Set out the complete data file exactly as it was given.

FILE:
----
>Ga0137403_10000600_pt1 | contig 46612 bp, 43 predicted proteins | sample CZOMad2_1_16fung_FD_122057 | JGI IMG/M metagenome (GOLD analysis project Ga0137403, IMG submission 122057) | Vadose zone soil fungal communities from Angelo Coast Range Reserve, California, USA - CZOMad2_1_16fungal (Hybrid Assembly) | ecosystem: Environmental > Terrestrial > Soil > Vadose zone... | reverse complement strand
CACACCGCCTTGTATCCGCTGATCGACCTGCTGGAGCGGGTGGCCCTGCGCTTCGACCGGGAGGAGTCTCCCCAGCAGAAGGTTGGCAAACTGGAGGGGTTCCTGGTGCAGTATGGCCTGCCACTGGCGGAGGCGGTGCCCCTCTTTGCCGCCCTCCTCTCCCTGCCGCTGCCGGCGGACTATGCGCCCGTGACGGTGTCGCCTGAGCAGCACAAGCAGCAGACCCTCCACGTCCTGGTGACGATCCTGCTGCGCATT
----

>Ga0137403_10000600_pt1 | contig 46612 bp, 43 predicted proteins | sample CZOMad2_1_16fung_FD_122057 | JGI IMG/M metagenome (GOLD analysis project Ga0137403, IMG submission 122057) | Vadose zone soil fungal communities from Angelo Coast Range Reserve, California, USA - CZOMad2_1_16fungal (Hybrid Assembly) | ecosystem: Environmental > Terrestrial > Soil > Vadose zone... | reverse complement strand
CACACCGCCTTGTATCCGCTGATCGACCTGCTGGAGCGGGTGGCCCTGCGCTTCGACCGGGAGGAGTCTCCCCAGCAGAAGGTTGGCAAACTGGAGGGGTTCCTGGTGCAGTATGGCCTGCCACTGGCGGAGGCGGTGCCCCTCTTTGCCGCCCTCCTCTCCCTGCCGCTGCCGGCGGACTATGCGCCCGTGACGGTGTCGCCTGAGCAGCACAAGCAGCAGACCCTCCACGTCCTGGTGACGATCCTGCTGCGCATT